Here’s a look at what I did find or was recommended to me.

Photograph of an RA tool I created to share with Fort Worth Public Library staff

Monday’s Not Coming by Tiffany D. Jackson

Publisher’s Book Description: Monday Charles is missing, and only Claudia seems to notice. Claudia and Monday have always been inseparable—more sisters than friends. So when Monday doesn’t turn up for the first day of school, Claudia’s worried. When she doesn’t show for the second day, or second week, Claudia knows that something is wrong. Monday wouldn’t just leave her to endure tests and bullies alone. Not after last year’s rumors and not with her grades on the line. Now Claudia needs her best—and only—friend more than ever. But Monday’s mother refuses to give Claudia a straight answer, and Monday’s sister April is even less help.

As Claudia digs deeper into her friend’s disappearance, she discovers that no one seems to remember the last time they saw Monday. How can a teenage girl just vanish without anyone noticing that she’s gone? 

Karen’s Thoughts: I’ve read this book and it’s a very good book. At the time that I read it I wasn’t looking for dyslexia representation, but as soon as it was recommended to me for this list I thought, yes! The main character, Claudia, has dyslexia and it shown to struggle in many ways with reading, homework and many of the same issues that I see my child with dyslexia struggling with.

Girl, Stolen by April Henry

Publisher’s Book Description: Sixteen-year-old Cheyenne Wilder is sleeping in the back of the car while her stepmom fills a prescription for antibiotics. Before Cheyenne realizes what’s happening, the car is being stolen.

Griffin hadn’t meant to kidnap Cheyenne and once he finds out that not only does she have pneumonia, but that she’s blind, he really doesn’t know what to do. When his dad finds out that Cheyenne’s father is the president of a powerful corporation, everything changes–now there’s a reason to keep her.

How will Cheyenne survive this nightmare?

Karen’s Thoughts: I have not yet read this book so I can’t comment on the representation of dyslexia, but it was recommended to me and I have read other April Henry books and she writes engaging books for teen readers.

Dying to Know You by Aidan Chambers

Publisher’s Book Description: Karl, aged seventeen, is hopelessly in love. But the object of his affections, Firella, demands proof, and poses him a series of questions regarding his attitude to the many sides of love. But Karl is dyslexic, and convinced that if Firella finds out, she will think he is stupid, and unworthy of her, and leave him.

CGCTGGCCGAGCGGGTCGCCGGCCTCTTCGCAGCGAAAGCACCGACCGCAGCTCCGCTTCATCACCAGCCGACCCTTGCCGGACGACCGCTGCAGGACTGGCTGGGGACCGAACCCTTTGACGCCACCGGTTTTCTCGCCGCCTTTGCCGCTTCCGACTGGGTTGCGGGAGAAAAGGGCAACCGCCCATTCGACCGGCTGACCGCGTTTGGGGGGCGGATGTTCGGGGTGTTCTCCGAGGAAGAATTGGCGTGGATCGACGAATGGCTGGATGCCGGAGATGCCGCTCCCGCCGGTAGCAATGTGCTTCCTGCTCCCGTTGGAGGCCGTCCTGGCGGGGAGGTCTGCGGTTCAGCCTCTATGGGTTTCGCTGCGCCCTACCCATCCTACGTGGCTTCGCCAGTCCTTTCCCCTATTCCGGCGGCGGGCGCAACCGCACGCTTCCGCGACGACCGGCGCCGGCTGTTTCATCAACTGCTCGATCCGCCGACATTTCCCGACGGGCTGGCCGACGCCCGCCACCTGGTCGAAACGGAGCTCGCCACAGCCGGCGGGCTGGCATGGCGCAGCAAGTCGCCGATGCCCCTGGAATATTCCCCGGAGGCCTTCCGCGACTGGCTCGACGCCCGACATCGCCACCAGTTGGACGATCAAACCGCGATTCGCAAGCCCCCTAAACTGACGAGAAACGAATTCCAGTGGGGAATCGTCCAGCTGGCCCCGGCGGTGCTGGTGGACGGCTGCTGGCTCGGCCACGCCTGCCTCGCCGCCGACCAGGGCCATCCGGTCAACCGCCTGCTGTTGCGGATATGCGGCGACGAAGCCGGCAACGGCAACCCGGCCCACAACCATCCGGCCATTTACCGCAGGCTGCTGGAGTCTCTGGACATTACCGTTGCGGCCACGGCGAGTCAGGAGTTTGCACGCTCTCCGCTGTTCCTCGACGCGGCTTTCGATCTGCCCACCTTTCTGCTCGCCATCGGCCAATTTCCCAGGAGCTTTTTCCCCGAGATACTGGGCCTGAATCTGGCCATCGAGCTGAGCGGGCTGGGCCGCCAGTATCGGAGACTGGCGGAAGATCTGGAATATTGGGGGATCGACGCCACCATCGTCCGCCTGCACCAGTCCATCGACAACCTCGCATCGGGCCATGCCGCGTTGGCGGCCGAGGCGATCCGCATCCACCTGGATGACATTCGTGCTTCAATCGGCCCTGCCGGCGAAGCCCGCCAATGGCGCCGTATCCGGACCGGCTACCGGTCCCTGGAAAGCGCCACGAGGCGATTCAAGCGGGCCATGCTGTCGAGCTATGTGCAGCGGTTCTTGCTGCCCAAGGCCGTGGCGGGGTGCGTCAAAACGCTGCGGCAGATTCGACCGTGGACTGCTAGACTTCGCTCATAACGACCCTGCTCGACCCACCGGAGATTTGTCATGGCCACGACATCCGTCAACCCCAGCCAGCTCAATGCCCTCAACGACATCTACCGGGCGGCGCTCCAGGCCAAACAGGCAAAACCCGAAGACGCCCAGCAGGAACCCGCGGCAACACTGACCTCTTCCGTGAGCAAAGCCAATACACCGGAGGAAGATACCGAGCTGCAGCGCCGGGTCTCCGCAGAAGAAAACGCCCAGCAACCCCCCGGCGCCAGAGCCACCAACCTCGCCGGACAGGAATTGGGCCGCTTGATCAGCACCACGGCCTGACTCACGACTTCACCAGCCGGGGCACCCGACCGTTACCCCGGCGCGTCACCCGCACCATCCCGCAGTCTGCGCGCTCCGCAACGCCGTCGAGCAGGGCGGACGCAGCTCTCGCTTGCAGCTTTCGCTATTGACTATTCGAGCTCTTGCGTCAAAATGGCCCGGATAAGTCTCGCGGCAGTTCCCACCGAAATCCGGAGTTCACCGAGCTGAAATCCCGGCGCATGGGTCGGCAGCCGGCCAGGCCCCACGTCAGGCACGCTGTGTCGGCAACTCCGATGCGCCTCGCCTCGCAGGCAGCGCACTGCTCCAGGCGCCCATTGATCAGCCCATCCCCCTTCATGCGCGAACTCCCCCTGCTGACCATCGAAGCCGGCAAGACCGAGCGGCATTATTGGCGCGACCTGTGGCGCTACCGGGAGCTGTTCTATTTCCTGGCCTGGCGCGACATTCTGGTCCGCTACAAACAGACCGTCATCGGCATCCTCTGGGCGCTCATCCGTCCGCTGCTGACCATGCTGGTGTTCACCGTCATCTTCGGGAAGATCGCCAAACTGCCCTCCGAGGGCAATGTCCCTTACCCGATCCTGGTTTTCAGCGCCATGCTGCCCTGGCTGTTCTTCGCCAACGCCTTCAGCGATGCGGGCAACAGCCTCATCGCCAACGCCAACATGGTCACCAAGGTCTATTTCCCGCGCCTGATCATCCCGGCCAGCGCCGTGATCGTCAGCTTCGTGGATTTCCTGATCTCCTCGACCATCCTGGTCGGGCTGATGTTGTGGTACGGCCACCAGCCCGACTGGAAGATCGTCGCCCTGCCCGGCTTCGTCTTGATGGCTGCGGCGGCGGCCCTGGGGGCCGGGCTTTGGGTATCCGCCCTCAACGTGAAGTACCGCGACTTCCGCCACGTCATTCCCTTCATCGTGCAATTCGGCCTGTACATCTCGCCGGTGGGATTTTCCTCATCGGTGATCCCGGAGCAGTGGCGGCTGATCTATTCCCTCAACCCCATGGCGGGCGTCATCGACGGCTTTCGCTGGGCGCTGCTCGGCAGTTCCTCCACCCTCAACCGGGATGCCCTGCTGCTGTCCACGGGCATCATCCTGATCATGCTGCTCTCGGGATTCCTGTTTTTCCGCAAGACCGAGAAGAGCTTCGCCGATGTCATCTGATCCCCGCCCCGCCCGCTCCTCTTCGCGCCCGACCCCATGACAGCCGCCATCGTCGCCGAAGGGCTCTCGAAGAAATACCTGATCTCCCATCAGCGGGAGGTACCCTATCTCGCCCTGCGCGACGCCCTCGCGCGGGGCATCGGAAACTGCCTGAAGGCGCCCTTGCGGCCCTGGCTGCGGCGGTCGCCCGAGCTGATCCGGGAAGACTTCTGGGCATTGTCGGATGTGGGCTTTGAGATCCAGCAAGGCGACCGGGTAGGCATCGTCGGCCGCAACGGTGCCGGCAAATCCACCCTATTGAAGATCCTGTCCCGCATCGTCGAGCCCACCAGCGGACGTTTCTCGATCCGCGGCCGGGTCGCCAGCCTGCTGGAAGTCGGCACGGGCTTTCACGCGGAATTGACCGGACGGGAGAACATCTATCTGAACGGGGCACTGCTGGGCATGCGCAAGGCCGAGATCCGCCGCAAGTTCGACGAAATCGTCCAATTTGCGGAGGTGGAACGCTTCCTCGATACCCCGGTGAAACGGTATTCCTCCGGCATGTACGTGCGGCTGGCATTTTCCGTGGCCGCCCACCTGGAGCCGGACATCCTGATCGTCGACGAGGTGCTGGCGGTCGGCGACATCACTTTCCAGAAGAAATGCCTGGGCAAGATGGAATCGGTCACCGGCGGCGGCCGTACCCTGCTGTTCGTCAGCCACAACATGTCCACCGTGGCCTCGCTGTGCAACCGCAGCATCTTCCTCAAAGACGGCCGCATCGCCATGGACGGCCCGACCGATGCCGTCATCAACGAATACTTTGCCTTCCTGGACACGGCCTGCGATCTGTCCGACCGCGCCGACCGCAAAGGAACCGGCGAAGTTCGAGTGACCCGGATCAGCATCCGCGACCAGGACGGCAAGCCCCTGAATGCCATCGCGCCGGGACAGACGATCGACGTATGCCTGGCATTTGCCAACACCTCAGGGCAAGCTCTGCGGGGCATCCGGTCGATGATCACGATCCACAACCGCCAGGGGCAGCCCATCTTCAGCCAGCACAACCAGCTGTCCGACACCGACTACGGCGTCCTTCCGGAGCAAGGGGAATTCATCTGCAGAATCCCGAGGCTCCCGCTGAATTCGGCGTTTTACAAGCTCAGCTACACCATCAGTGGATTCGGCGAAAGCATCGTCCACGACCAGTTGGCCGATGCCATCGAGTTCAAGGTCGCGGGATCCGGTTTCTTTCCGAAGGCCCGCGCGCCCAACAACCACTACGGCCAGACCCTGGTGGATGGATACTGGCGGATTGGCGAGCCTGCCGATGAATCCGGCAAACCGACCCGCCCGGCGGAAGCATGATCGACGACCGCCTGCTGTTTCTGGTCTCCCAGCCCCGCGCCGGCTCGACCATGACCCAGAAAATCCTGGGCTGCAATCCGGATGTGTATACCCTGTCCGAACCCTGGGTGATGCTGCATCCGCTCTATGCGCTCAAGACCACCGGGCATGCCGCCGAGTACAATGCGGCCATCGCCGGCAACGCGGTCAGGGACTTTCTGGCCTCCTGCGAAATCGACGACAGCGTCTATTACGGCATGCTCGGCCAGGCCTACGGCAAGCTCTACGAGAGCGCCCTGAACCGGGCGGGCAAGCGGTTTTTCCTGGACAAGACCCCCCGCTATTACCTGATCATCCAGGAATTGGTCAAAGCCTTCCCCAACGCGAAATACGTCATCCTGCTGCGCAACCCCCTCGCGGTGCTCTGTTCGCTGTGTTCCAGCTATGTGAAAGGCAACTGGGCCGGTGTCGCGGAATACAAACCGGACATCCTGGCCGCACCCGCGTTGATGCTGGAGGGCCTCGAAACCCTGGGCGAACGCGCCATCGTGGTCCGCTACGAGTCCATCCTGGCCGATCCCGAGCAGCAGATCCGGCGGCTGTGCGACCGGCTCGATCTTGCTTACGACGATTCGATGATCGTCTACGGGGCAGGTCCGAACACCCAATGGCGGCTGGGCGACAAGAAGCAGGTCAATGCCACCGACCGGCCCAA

So Karl asks a local writer to help him construct his replies – and an unlikely, but extremely touching, friendship develops between the two men. They both come to learn a great deal about about life from a very different perspective, and when an act of violence shatters their calm, they find their respective appraisal of life shifting in profound ways.

This is Aidan Chambers’ Dying to Know You.

Karen’t Thoughts: This is another title that I haven’t read but I looked at reviews and all of the reviews clearly state that the main character, Karl, is dyslexic as does the publisher’s book description. Given that many of us fight to get our kids a proper diagnosis, I feel that it is important that the character is clearly identified as being dyslexic.

Life at the Speed of Us by Heather Sappenfield

Publisher’s Book Description: Silence is safe. Fate is not.

When Sovern Briggs survives a car crash, she stops talking to seal in the memory of the final sounds from her mother’s life. As conflict with her father builds and failure in school looms, Sovern seeks relief in a dangerous boyfriend and in speed’s adrenaline edge. These needs collide, leading Sovern to a snowboarding accident that changes her future and perhaps that of our universe.

Life at the Speed of Us weaves dyslexia, math, cutting-edge science, genius, and love into a young woman’s reluctant journey toward grace. 

Karen’s Thoughts: This is yet another book that I haven’t read that came recommended to me. Again, I appreciate and think it’s important that dyslexia is clearly named.

Close to Famous by Joan Bauer

Publisher’s Book Description: When twelve-year-old Foster and her mother land in the tiny town of Culpepper, they don’t know what to expect. But folks quickly warm to the woman with the great voice and the girl who can bake like nobody’s business. Soon Foster – who dreams of having her own cooking show one day – lands herself a gig baking for the local coffee shop, and gets herself some much-needed help in overcoming her biggest challenge – learning to read . . . just as Foster and Mama start to feel at ease, their past catches up to them. Thanks to the folks in Culpepper, though Foster and her mama find the strength to put their troubles behind them for good.